Tuesday, July 17, 2007

Chemnitz's Little Book & the Voice of the Shepherd

Here is something that I read today that, I think, applies to what Erich wrote about hearing the Voice of the Shepherd and also a post over at Cyberstones.

Interesting enough, I also think that it relates to what I have been writing about the Light of Christ and what I am calling 'biblical openness'; notice how Chemnitz says that everyone should know what questions will be asked during the biannual examinations of pastors, and what is most interesting is that he says that the laity should also know what is included in these exams of pastors,
"according to which also the hearers might judge whether their pastors follow the true voice of Christ, the only Chief Shepherd, or if they speak with the voice of a stranger, Jn. 10:3-5."

Really great stuff:
And since God instituted the ministry for this reason and used it to this end, that the Body of Christ, that is, His church might be built, and ever grow, unto the identifying of itself, Eph 4:16, they that are in the ministry must, with all concern, diligence, and faithfulness, be God’s colaborers, plant, and water, 1 Co 3:6-9, that the Word of God might dwell among us richly in all wisdom, CL 3:16, and all manner or tares of false, erroneous doctrine be rooted up and kept away from these churches by the grace of God, Mt 15:1-13; Acts 20:28-31.

For that reason and in view of this it is decreed in the Christian church order of our illustrious prince and ruler, Lord Julius, duke of Brunswick and L√ľneburg, that the examinations be held not only when someone is to be accepted and received into the church ministry, but that the superintendents twice a year examine the pastors assigned to their supervision, so that it might at one and the same time be an indoctrination and instruction regarding the basis and true meaning of the pure doctrine, and how less-learned pastors might arrange their studies, guard against false doctrine, and set the doctrine before their hearer in plain and simple terms, so that through such examinations the whole church, both preachers and hearers, might be edified under divine blessing with great profit and benefit.

But in order that equality might be preserved in the examinations and the less-learned be able the better to prepare themselves for them, it was resolved in the church consistory, with the gracious previous form of examination --- like that in the consistory --- used with those who are to be ordained and received into the church ministry be published in written for, so that the superintendents might be able to follow it in the annual visitations.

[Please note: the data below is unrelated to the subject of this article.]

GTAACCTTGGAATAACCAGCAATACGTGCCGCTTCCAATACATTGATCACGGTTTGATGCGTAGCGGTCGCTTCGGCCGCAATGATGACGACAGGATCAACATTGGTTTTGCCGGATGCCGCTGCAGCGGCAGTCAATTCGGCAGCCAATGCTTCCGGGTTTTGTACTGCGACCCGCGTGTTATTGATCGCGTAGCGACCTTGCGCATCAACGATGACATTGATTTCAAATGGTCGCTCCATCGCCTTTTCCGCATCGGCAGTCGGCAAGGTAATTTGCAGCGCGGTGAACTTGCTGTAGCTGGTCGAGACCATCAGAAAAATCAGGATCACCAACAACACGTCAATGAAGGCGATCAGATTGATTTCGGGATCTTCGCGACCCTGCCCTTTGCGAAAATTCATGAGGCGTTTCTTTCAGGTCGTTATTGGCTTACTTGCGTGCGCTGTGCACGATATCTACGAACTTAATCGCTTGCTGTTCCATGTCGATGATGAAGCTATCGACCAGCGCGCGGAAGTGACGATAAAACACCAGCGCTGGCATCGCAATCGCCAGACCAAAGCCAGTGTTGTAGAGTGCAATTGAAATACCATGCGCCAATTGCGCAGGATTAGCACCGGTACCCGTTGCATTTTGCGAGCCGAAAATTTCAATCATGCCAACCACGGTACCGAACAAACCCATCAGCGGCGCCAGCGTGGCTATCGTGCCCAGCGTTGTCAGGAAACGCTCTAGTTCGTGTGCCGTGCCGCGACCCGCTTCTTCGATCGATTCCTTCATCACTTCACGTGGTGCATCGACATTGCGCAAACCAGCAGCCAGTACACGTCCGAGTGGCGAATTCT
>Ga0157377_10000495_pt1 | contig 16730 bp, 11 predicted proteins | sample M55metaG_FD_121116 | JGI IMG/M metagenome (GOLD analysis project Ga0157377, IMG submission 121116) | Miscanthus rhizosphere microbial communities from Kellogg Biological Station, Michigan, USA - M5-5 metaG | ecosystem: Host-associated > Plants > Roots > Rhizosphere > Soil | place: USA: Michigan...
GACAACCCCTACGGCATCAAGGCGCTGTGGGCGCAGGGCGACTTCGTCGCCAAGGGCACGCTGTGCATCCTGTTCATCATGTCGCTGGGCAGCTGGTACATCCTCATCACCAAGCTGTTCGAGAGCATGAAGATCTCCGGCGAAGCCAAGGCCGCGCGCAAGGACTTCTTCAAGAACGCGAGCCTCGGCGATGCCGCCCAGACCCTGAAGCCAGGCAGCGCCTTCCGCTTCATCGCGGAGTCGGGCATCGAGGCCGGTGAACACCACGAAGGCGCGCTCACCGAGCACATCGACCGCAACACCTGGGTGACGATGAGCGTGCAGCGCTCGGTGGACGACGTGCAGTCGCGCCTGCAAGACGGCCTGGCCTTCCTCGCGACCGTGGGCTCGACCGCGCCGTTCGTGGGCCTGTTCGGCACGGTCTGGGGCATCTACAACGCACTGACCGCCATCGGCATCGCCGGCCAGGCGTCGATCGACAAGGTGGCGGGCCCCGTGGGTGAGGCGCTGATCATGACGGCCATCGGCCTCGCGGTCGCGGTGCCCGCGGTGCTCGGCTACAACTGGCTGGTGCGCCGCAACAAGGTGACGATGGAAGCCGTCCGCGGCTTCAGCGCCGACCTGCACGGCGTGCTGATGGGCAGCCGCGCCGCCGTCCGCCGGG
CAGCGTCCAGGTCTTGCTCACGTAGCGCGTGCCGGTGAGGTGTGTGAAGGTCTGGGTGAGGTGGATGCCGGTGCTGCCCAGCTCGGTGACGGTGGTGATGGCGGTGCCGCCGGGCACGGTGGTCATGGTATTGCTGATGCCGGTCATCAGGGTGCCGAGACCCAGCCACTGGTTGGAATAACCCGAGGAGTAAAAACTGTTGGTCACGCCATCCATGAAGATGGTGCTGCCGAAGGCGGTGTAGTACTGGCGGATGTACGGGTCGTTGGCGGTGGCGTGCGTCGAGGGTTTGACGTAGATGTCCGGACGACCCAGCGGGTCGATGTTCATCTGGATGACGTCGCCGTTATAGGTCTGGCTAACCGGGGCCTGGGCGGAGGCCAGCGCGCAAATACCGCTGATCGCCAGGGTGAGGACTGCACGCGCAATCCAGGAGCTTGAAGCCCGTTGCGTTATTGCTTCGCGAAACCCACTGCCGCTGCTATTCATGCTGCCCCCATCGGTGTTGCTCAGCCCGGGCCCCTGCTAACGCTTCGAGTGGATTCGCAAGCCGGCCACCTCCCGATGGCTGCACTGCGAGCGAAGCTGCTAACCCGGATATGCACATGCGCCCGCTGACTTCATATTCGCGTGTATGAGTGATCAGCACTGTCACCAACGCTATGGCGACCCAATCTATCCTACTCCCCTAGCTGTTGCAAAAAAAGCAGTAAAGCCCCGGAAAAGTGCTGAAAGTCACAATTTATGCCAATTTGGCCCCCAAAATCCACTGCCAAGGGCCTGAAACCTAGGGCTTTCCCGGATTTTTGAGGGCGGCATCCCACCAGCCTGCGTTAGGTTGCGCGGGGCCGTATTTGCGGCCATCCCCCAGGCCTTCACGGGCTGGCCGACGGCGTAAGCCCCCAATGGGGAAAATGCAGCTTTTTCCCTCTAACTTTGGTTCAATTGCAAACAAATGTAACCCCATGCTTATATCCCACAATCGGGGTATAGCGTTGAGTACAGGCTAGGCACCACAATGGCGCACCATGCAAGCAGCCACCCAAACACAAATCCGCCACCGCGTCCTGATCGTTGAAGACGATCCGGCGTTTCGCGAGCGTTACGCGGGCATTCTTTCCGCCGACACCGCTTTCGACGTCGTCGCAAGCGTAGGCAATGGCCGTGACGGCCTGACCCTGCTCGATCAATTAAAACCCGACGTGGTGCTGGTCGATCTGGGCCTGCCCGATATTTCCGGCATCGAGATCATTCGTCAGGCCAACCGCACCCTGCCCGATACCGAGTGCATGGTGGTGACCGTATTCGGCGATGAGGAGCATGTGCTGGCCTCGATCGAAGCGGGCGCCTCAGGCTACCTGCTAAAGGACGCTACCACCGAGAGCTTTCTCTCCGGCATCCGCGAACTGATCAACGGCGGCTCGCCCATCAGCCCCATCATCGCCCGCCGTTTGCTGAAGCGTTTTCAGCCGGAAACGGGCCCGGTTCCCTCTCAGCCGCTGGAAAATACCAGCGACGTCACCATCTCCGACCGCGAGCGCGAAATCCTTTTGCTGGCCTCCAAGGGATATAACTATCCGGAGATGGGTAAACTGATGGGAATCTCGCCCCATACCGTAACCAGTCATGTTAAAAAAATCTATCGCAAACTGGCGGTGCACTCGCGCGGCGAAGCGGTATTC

...also it [this little book] is written in German so that the laity might read and know what is discussed in examinations and what is the model in the chief heads of salutary doctrine, according to which also the hearers might judge whether their pastors follow the true voice of Christ, the only Chief Shepherd, or if they speak with the voice of a stranger, Jn. 10:3-5.

-Martin Chemnitz in Ministry, Word, and Sacramanets: An Enchiridian. Trans. Luther Poellot. St. Louis: CPH, 1981. Pages 16-17.
How this sounds long ago in a galaxy far, far away! How truly blessed are those Christians who have pastors that would heartily welcome such examinations!

Blessings.

2 comments:

William Weedon said...

In the 16th century, this little volume was published with another one in a single binding. The other was Urbanus Rhegius' *Formulae quaedem caute* - translated for us into English as *Preaching the Reformation* by Scott Hendrix. It showed the pastors how to speak with caution on a wide range of topics - from the Mass to the Saints to Repentance to Good Works. It was the primarily homiletical textbook of the era. It would be great for our pastors and laity to not only be familiar with Chemnitz' little handbook, but also with Rhegius'.

From the intro:

"For years now, with great distress, I have seen in many parts of Germany how often laity have been seriously offended by that confused, inept, and imprudent way of speaking when certain thoughtless know-it-alls, with an inflated estimation of their own knowledge, take no notice of what they say, how they say it, or to whom they are speaking. I will give a few examples of these offensive formulations that corrupt the minds of the laity and drive many away from the Gospel..."

Tim the Enchanter said...

Thanks, Pastor!